Five Minute Introduction

JDBI is a SQL convenience library for Java. It attempts to expose relational database access in idiommatic Java, using collections, beans, and so on, while maintaining the same level of detail as JDBC. It exposes two different style APIs, a fluent style and a sql object style.

Fluent API

The fluent style looks like:

// using in-memory H2 database
DataSource ds = JdbcConnectionPool.create("jdbc:h2:mem:test",
                                          "username",
                                          "password");
DBI dbi = new DBI(ds);
Handle h = dbi.open();
h.execute("create table something (id int primary key, name varchar(100))");

h.execute("insert into something (id, name) values (?, ?)", 1, "Brian");

String name = h.createQuery("select name from something where id = :id")
                    .bind("id", 1)
                    .map(StringMapper.FIRST)
                    .first();
                    
assertThat(name, equalTo("Brian"));

h.close();

The DBI type is analogous to a JDBC DataSource, and will usually be constructed by passing in a JDBC DataSource. There are alternate constructors which take JDBC URL and credentials, and other means. From the DBI instance you obtain Handle instances. A Handle represents a single connection to the database. Handles rely on an underlying JDBC connection object.

With a handle you may create and execute statements, queries, calls, batches, or prepared batches. In the above example we execute a statement to define a table, execute another statement, this time with two positional arguments to insert a value, and finally construct a query, bind a value to a named argument in the query, map the results to a a String, and take the first result which comes back.

The named argument facility on statements and queries is provided by JDBI – it parses out the SQL and uses positional parameters when actually constructing the prepared statements. The above example uses the default colon-demarcated parser, but an alternative hash delimited parser is included as well for use with databases which use colons in their grammars, such as PostgreSQL.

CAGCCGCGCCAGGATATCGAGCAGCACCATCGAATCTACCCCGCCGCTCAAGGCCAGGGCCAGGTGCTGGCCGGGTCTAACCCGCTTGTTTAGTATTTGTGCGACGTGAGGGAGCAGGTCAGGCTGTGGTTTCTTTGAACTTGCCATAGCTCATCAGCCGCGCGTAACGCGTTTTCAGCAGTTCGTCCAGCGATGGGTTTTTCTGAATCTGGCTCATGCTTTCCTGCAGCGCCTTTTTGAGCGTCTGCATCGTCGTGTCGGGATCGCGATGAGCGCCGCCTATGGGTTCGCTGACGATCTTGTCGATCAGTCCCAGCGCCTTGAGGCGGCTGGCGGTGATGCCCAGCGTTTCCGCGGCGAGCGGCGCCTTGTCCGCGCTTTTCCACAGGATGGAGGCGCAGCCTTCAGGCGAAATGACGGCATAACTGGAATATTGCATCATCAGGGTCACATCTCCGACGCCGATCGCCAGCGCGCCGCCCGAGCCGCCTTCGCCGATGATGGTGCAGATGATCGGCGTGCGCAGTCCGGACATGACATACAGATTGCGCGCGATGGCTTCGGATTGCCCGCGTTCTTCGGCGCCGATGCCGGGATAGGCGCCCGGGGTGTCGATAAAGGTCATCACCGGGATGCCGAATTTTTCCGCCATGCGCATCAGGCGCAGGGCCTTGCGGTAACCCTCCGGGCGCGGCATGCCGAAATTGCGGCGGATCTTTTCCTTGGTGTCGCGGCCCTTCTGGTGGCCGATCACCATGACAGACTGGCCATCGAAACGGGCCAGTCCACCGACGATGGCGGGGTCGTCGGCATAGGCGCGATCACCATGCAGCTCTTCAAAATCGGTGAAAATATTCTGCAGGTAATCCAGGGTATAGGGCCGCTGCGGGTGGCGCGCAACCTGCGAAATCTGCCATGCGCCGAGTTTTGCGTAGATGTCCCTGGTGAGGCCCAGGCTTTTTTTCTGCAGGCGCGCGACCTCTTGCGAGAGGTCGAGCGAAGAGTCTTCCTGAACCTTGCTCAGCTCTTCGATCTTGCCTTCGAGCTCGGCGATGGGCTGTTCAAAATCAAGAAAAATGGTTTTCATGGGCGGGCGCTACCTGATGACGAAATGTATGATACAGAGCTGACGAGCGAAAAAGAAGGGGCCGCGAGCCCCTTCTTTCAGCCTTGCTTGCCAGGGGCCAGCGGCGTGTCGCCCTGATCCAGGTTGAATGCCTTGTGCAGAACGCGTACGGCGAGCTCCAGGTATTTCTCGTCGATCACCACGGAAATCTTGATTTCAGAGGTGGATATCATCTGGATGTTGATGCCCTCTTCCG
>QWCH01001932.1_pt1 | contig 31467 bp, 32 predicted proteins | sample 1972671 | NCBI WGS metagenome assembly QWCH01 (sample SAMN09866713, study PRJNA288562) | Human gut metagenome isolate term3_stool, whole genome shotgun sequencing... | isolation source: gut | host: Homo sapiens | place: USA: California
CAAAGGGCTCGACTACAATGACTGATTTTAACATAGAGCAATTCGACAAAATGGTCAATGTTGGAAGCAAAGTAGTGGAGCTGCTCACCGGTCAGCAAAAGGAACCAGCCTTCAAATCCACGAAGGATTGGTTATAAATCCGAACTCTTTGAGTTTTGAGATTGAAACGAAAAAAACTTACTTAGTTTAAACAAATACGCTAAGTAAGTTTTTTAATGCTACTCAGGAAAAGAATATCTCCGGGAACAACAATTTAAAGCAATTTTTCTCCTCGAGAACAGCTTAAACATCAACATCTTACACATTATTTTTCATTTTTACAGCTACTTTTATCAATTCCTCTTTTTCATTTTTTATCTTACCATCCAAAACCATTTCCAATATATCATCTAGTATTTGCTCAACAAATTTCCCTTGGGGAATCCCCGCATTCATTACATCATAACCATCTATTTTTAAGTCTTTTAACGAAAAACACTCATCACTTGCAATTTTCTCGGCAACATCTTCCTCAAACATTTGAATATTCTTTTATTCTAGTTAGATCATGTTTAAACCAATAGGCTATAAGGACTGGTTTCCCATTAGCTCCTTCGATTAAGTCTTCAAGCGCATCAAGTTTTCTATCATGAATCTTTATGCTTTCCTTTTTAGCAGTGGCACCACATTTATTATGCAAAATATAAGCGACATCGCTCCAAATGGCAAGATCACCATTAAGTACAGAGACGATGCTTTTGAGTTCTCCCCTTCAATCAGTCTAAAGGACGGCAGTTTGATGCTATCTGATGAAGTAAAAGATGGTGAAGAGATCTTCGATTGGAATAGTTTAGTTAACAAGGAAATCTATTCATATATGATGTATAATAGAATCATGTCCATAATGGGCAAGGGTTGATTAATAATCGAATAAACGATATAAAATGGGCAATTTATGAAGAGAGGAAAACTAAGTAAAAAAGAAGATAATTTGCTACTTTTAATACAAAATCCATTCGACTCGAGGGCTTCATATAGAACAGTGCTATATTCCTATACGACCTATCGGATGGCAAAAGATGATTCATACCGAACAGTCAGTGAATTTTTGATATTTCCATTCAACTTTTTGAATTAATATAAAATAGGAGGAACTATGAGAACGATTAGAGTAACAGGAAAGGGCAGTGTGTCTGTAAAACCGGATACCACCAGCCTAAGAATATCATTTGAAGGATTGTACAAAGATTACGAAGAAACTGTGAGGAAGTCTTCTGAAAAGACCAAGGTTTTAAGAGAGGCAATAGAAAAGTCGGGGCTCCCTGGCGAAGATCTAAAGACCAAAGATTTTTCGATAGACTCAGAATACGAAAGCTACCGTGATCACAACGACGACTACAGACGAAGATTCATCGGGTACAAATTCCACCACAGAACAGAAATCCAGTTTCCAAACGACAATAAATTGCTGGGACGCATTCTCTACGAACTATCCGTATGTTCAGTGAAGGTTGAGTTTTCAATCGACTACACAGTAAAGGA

SQL Object API

The second, SQL object, style API simplifies the common idiom of creating DAO objects where a single method maps to a single statement. A SQL object definition is an annotated interface, such as:

public interface MyDAO
{
  @SqlUpdate("create table something (id int primary key, name varchar(100))")
  void createSomethingTable();

  @SqlUpdate("insert into something (id, name) values (:id, :name)")
  void insert(@Bind("id") int id, @Bind("name") String name);

  @SqlQuery("select name from something where id = :id")
  String findNameById(@Bind("id") int id);

  /**
   * close with no args is used to close the connection
   */
  void close();
}

This interface defines two updates, the first to create the same table as in the fluent api example, and the second to do the same insert, the third defines a query. In the second two cases, notice that the arguments to the statements are past to the method, and bound by name.

The final method, close(), is special. When it is invoked it will close the underlying JDBC connection. The method may be declared to raise an exception, such as the close() method does on java.io.Closeable, making it suitable for use with automatic resource management in Java 7.

To use this sql object definition, we use code like so:

// using in-memory H2 database via a pooled DataSource
JdbcConnectionPool ds = JdbcConnectionPool.create("jdbc:h2:mem:test2",
                                                  "username",
                                                  "password");
DBI dbi = new DBI(ds);

MyDAO dao = dbi.open(MyDAO.class);

dao.createSomethingTable();

dao.insert(2, "Aaron");

String name = dao.findNameById(2);

assertThat(name, equalTo("Aaron"));

dao.close();
ds.dispose();

We obtain an instance of the sql object from the DBI instance, and then call methods on it. There are a couple different ways of creating sql object instances. The one one here binds the object to a specific handle, so we need to make sure to close the object when we are finished with it.